Trying to find an apartment over these past few weeks has been pretty frustrating. Really frustrating. So frustrating I’ve developed a sort of tick in my left eye. It’s not very attractive.
I’ve been trying to put my finger on why this apartment search is infinitely more tiring than all of the other times I’ve looked for apartments (in four other states and two countries, no less)…and I think it comes down to control.
Tenants do not appear to have any control in the apartment rental process in Switzerland. I’ve been turned down for apartments where the owner recommended me as their #1 choice. I’ve been told that an apartment is going to sit vacant for a few months instead of being rented out. I’ve had tenants tell me that they could not get approval to move out of their own apartment, therefore we couldn’t move in. Does the phrase “tenants’ rights” even exist in Schweizerdeutsch?
So yesterday I took back some control.
OK, I baked blueberry scones…but it felt like control. I made a plan. I executed it. I ate it.
It was the most satisfying thing I’ve done in weeks. I’d highly recommend it as a form of therapy.
Simple Blueberry Scones (makes eight)
- 2 cups flour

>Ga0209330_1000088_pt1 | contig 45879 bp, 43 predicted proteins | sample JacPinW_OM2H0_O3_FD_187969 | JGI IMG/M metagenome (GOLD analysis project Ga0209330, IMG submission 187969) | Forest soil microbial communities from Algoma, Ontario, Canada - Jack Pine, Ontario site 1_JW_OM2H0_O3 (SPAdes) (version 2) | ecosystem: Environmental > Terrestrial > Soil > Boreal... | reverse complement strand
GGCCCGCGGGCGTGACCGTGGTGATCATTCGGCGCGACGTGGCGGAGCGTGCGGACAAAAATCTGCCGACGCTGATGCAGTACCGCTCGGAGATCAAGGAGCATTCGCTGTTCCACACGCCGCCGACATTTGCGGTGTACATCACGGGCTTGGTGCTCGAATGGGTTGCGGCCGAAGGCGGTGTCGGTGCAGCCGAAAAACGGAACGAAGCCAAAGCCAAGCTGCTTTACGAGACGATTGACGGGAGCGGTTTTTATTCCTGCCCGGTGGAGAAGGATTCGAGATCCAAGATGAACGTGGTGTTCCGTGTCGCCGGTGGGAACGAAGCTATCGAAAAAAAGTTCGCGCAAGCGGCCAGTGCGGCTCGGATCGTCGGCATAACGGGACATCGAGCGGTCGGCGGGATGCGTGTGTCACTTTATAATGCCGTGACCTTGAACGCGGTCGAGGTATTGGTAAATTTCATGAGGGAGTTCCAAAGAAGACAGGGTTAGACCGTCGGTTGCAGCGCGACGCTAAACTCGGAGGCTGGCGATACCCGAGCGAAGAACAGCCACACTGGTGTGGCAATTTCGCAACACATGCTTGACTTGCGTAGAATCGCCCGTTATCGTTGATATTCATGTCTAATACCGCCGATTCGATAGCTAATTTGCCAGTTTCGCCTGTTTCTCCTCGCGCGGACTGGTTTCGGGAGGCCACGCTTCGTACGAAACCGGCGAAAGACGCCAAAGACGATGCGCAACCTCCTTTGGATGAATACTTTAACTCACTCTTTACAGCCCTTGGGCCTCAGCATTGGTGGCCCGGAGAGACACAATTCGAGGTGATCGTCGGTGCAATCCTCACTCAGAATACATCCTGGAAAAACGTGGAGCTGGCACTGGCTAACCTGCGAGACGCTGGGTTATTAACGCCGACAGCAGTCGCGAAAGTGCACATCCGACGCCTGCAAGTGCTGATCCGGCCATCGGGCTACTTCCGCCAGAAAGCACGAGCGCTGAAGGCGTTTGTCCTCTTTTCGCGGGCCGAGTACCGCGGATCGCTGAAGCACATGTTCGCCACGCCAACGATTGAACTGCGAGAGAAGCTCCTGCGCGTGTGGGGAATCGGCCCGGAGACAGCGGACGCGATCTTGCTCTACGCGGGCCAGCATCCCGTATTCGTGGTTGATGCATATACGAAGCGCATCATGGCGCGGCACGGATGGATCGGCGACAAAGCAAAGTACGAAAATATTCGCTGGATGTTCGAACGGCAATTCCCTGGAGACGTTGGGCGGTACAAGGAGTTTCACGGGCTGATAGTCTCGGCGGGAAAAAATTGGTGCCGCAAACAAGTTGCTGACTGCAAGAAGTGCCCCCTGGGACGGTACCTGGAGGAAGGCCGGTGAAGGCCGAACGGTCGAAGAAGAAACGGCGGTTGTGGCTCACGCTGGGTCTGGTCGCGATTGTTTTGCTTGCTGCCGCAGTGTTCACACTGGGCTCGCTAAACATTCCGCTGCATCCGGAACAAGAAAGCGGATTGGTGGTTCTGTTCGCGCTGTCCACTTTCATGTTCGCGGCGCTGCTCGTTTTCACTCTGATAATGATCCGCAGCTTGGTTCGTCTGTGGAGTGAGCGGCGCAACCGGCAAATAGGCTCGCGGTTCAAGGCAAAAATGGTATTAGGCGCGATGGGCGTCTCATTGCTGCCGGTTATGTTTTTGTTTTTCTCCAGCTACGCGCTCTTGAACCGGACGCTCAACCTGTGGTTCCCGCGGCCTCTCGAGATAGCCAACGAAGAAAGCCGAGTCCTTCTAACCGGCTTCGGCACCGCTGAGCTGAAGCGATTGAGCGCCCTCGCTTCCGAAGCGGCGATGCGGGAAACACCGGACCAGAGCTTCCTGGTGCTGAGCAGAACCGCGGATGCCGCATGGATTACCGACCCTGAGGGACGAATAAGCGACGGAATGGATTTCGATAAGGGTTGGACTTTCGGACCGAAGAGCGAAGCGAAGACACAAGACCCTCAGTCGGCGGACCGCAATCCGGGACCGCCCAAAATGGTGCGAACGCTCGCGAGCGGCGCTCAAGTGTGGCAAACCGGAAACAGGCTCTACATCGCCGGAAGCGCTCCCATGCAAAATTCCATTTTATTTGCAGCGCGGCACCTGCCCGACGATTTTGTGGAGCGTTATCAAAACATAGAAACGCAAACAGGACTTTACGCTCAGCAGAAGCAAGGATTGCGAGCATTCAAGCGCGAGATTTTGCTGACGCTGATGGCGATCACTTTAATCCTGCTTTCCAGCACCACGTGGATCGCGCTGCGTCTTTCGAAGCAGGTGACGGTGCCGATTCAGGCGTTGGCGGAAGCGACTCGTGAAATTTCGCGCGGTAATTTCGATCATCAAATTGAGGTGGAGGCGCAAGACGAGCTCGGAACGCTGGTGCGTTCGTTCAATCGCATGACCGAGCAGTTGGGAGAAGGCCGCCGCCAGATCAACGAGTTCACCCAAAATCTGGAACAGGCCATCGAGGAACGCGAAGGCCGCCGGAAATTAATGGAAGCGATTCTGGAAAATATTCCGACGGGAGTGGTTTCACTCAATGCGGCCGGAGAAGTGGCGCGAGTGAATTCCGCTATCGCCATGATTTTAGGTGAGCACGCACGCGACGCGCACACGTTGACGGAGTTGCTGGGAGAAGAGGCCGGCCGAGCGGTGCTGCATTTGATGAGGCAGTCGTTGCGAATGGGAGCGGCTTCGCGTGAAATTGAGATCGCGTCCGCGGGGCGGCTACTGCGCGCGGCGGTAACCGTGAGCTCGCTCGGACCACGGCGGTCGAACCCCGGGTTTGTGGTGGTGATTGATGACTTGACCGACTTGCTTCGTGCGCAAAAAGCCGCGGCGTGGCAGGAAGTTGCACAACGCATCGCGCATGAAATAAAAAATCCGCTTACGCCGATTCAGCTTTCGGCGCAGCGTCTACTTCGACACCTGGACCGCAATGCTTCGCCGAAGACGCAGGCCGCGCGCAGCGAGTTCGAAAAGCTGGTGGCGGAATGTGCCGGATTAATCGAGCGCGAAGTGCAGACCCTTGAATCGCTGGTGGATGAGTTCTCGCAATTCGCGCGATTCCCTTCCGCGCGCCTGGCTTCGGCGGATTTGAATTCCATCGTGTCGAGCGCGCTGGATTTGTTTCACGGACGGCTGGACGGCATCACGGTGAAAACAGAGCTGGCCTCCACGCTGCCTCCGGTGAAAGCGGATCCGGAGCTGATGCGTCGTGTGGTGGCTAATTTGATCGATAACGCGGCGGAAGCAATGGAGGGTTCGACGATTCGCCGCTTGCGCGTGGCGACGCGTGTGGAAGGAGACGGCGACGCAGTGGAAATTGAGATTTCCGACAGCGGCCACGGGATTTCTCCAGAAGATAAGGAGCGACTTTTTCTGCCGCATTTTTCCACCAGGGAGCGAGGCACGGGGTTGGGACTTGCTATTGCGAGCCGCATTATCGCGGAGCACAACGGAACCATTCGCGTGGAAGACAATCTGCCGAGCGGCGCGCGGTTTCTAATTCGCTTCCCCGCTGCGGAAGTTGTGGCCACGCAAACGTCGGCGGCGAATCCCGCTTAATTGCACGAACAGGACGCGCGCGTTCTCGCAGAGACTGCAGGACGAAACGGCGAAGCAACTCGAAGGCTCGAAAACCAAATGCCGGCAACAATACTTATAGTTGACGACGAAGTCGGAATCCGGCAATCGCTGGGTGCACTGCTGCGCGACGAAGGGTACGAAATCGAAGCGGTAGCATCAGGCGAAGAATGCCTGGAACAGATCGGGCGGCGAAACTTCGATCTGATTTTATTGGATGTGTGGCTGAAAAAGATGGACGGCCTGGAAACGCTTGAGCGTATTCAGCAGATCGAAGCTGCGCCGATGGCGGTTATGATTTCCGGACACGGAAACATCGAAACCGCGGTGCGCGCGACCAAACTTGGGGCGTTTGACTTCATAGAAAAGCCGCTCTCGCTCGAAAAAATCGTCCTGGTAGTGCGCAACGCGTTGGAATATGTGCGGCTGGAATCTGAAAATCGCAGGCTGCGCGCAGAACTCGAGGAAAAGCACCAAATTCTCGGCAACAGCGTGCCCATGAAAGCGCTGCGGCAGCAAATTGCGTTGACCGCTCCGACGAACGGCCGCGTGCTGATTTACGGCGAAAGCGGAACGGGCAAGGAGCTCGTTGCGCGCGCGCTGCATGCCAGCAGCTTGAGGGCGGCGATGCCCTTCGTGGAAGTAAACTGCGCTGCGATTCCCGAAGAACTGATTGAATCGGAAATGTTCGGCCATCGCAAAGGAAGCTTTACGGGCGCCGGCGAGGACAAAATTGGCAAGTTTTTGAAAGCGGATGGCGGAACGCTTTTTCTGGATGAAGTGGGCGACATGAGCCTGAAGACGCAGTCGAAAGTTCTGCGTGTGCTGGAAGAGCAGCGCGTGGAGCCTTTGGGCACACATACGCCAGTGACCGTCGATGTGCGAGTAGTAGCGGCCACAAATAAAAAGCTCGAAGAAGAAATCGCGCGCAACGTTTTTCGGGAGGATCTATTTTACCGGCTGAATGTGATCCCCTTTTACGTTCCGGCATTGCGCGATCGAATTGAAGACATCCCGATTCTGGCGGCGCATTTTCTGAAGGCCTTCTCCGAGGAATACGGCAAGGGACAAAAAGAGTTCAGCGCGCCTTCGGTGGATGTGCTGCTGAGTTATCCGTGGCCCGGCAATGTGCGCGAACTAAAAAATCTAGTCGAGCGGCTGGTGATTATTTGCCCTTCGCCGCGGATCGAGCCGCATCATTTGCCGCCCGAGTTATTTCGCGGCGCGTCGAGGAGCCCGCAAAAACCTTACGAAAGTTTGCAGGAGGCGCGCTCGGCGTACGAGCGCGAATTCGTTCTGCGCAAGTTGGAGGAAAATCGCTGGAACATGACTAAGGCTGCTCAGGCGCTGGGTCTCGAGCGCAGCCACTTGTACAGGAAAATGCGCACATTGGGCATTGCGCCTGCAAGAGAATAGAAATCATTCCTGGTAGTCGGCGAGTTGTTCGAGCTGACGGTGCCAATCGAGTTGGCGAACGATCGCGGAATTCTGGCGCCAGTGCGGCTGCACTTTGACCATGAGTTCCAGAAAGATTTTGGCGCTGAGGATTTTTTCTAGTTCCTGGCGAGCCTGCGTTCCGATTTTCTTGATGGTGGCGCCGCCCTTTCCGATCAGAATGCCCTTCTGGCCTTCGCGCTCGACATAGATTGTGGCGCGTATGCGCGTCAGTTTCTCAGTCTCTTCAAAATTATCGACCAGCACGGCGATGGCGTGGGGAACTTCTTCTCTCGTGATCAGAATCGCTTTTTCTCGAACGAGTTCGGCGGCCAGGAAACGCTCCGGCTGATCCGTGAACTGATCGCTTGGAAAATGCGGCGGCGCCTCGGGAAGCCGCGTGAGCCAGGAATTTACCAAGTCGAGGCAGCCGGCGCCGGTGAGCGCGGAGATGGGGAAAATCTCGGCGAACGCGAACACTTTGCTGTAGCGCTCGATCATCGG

- 3 tablespoons sugar
- 1 tablespoon baking powder
- 1 teaspoon salt
- 7 tablespoons butter
- 1/2 cup fresh blueberries
- 1/3 cup heavy cream or whole milk
- 2 eggs
Preheat the oven to 400 degrees Fahrenheit. Ready a flat baking sheet by either putting down parchment paper, a silicone baking mat or lightly greasing. I also put the butter in the freezer for a few minutes before I begin baking to ensure that it is very cold.
Meanwhile, sift together flour, sugar, salt and baking powder in a bowl. Cut in the cold butter using a pastry cutter or by running two knives across the mixture over and over until the mixture is in crumbly pieces. The largest pieces should be about pea-sized. Gently mix in the blueberries.
In another bowl, whisk together the cream and eggs. Make a small well in the bowl of dry ingredients and pour in the wet ingredients. Using a fork, gently mix together the ingredients.
Turn the mixture out on a floured cutting board or piece of parchment paper. Gently pat together the dough and knead until it forms a ball. It is important not to overwork the dough–it should still be a bit shaggy. Transfer the ball to the baking sheet. Flatten the ball into a circle about two inches thick. Using a wet knife blade, cut diagonally across the dough circle into eight wedges. Don’t pull the wedges apart, just cut through.
Bake until brown on top–about 20 minutes. Let them cool for a few minutes, but make sure to serve while still warm! (I don’t have a pastry cutter or sifter and my results were delicious.)
This is a very simple, classic scone, but here are some of my other favorite scones:
- Lavender and Toasted Walnut Scones (Joy the Baker)
- Savory Scones with Gruyere and Prosciutto (Kitchen Confidante)
- A Scone is not a Biscuit (Bon Appétit)